Photo credit: Mother Jones
The End of the Filibuster and the Death of the Senate
Say what you like about Newt Gingrich, he is a savvy observer of DC politics. His recent email message is titled, ominously, "The Death of the Senate." It’s difficult to argue with his assessment, despite its pessimism [note: no link, since it arrived in an email]:
No one should be confused about what happened yesterday.
The Obama Democrats killed the United States Senate as a deliberative body 226 years after the Founding Fathers created it.
The use of a simple majority to change the Senate rules and eliminate the filibuster on judicial nominees and other appointments--a device that made getting 60 votes a practical necessity--was a decisive first step toward reducing the Senate to a body that operates by simple majority.
The Democrats have tried to argue that they killed the filibuster only for a handful of presidential nominees. But in fact they’ve killed a tradition that had survived more than two centuries. There will be no principle to stand on to block controversial appointments or legislation in the future.
This is a big deal, and it will change the culture of the Senate profoundly. And the Obama Democrats understood exactly what they were doing.
In 2005 as a senator, Barack Obama himself said that “everyone in this chamber knows that if the majority chooses to end the filibuster, if they choose to change the rules and put an end to democratic debate, then the fighting, the bitterness, and the gridlock will only get worse.”
The same year Senator Joe Biden said, “We should make no mistake. This nuclear option is ultimately an example of the arrogance of power. It is a fundamental power grab by the majority party… We have been through these periods before in American history but never, to the best of my knowledge, has any party been so bold as to fundamentally attempt to change the structure of this body.”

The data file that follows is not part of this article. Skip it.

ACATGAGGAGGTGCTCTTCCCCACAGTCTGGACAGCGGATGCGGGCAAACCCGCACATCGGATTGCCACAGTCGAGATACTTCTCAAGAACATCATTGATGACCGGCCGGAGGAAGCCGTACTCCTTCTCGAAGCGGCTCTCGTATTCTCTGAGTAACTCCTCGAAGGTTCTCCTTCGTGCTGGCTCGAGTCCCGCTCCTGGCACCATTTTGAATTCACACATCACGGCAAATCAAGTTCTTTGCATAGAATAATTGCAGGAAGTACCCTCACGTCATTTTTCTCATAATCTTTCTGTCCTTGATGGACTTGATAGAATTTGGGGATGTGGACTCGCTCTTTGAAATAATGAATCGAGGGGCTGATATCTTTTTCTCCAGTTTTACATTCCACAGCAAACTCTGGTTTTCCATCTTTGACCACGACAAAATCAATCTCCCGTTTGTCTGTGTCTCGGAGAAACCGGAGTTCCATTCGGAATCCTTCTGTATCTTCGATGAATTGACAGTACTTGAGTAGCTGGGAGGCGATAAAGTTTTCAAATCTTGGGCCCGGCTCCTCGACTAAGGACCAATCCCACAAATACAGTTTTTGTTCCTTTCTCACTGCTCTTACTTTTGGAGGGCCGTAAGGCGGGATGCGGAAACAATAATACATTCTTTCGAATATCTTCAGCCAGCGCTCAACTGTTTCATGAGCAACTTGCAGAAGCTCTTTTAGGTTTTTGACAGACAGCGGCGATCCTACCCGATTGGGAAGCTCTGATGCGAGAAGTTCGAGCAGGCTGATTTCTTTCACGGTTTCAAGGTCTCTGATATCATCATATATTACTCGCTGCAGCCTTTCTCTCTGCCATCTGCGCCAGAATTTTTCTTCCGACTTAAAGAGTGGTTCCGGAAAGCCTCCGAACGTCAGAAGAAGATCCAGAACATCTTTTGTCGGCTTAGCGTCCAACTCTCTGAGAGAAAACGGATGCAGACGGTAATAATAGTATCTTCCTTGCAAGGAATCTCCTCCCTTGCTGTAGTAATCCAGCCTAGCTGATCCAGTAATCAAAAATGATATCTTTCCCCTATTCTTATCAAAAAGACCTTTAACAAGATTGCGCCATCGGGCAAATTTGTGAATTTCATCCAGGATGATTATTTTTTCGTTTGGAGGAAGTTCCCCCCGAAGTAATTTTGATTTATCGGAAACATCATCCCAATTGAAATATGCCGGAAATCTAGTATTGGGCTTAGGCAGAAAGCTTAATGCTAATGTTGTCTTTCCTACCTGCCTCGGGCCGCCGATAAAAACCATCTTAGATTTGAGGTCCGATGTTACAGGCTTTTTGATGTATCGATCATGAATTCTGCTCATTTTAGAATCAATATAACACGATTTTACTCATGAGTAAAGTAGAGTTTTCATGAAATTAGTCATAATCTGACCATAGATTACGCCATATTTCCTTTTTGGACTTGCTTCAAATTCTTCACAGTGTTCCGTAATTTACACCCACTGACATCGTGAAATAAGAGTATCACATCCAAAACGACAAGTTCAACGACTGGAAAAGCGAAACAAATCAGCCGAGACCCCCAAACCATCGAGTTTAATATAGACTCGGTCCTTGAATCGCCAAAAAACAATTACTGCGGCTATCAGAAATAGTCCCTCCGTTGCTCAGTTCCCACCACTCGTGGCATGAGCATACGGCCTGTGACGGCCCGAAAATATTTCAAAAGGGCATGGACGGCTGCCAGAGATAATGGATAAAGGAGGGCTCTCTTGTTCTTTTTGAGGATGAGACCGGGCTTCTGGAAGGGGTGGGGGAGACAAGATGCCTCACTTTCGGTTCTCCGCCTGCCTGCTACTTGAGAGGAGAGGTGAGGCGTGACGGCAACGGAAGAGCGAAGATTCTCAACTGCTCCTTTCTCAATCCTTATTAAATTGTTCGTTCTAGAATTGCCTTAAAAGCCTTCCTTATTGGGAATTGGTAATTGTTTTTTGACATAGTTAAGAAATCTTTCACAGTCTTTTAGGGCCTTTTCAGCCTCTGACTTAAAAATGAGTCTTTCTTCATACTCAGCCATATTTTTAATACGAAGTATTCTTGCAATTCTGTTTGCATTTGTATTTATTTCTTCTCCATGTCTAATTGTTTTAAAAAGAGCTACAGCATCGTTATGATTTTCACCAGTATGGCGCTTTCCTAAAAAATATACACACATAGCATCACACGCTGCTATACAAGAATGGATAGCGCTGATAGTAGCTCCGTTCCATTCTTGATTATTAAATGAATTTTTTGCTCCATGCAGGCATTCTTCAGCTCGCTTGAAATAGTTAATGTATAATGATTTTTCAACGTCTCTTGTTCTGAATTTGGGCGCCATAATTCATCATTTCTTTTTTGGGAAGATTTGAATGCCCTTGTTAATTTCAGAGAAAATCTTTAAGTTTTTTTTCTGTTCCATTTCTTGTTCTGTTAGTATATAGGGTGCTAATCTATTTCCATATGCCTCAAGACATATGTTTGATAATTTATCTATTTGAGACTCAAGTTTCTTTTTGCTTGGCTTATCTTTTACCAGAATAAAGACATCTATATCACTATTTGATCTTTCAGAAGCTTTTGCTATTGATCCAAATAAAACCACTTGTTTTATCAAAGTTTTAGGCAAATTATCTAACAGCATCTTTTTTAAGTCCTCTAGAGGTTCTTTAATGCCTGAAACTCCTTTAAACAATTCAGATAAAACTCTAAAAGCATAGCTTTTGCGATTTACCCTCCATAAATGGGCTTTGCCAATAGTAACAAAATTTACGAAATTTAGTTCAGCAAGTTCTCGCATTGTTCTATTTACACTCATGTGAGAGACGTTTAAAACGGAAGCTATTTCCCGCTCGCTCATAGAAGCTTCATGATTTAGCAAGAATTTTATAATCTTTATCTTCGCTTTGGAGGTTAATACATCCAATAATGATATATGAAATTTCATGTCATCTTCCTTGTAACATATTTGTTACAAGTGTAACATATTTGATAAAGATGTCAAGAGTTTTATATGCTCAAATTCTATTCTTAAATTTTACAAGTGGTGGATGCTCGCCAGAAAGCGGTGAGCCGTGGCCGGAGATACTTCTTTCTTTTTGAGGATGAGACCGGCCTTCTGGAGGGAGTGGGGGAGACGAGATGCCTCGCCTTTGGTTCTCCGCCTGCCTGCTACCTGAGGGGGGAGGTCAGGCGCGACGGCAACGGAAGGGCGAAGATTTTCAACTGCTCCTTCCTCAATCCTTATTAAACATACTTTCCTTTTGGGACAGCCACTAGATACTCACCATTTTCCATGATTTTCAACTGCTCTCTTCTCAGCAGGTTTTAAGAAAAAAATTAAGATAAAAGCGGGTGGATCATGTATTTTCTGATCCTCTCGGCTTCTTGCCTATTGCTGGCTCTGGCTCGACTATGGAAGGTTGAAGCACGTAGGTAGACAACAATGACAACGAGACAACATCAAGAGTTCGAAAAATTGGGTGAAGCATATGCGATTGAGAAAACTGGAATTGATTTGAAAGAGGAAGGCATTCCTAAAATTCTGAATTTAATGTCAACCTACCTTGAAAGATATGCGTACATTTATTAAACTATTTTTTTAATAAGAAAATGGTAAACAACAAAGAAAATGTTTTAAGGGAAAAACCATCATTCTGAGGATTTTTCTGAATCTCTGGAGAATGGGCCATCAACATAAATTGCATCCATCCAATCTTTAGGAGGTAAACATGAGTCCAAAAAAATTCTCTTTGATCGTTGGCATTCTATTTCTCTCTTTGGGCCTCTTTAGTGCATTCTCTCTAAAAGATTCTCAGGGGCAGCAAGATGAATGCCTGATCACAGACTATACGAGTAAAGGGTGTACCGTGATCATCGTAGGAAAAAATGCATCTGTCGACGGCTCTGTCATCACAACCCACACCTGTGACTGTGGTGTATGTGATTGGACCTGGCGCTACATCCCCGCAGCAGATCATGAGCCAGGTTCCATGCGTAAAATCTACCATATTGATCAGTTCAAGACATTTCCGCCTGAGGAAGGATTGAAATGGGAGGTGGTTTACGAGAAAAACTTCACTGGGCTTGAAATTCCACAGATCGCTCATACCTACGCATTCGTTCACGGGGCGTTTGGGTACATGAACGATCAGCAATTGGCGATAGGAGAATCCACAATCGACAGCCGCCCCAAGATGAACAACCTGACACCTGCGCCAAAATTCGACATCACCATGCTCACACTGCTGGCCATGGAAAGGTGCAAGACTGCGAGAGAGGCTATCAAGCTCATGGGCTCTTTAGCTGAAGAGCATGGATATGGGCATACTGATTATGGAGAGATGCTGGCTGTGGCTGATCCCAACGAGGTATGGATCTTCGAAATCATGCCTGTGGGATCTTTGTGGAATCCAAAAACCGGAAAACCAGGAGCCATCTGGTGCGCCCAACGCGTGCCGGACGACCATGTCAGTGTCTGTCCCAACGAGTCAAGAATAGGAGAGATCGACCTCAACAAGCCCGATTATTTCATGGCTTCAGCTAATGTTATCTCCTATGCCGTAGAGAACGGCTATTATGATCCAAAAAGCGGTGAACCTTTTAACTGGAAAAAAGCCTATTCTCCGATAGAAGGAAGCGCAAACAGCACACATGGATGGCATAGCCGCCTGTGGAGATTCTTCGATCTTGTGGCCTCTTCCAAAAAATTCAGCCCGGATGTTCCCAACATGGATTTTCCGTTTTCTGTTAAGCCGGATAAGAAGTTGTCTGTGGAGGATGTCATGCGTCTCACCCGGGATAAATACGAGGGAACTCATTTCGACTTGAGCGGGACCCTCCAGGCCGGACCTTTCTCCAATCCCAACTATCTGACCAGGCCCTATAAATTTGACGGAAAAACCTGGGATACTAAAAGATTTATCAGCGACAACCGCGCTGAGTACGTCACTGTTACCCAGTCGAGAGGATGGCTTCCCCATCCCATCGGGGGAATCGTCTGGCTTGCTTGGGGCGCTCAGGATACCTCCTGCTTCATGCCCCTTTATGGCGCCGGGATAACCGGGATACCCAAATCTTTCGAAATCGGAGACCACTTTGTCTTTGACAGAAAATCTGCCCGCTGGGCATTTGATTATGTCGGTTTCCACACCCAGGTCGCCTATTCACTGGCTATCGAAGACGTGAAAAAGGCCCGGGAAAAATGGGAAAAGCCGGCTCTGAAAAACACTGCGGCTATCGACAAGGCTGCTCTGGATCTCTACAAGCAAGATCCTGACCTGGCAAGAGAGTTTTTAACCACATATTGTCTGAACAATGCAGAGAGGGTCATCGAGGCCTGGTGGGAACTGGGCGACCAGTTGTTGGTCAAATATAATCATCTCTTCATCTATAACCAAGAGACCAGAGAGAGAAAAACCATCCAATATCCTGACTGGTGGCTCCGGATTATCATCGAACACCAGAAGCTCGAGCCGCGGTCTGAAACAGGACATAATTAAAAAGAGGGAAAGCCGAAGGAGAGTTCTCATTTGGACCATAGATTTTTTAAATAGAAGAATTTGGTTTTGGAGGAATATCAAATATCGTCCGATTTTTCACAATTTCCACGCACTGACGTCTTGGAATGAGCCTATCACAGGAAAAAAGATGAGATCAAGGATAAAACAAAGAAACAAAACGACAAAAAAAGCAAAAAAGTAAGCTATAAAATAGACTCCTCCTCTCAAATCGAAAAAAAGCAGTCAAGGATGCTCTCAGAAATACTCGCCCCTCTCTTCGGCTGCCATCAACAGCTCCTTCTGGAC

He called it “the single most important vote” he had cast during his three decades in the Senate.
He said “I pray God when the Democrats take back control, we don't make the kind of naked power grab you are doing.”
Senator Harry Reid himself praised the filibuster at the time, lauding it as “far from a procedural gimmick.” It is, he said, “part of the fabric of this institution we call the Senate.”
That is what Senator Reid and the other Obama Democrats destroyed yesterday, fully aware of the permanent damage they were causing in order to achieve fleeting political goals.
That trade of long-term stability for short-term gain is exactly the opposite of the wisdom the framers of the Constitution intended for the Senate (a big part of the reason the body exists in the first place). The Founders were worried that the House, with its frequent election cycles and small Congressional districts, would be shortsighted, easily impassioned, and unaccountable for the ultimate consequences of their decisions.
The Senate was supposed to guard against this danger, as a “temperate and respectable body of citizens...to suspend the blow meditated by the people against themselves, until reason, justice, and truth can regain their authority over the public mind,” as Madison put it in Federalist 63. It would do so by making decisions for the long term, he thought--“well-chosen and well-connected measures, which have a gradual and perhaps unobserved operation.”
Until yesterday, the filibuster was one such device--an important protection which for centuries had been inviolable.
Harry Reid and the Obama Democrats’ reckless decision to kill it will change the Senate forever.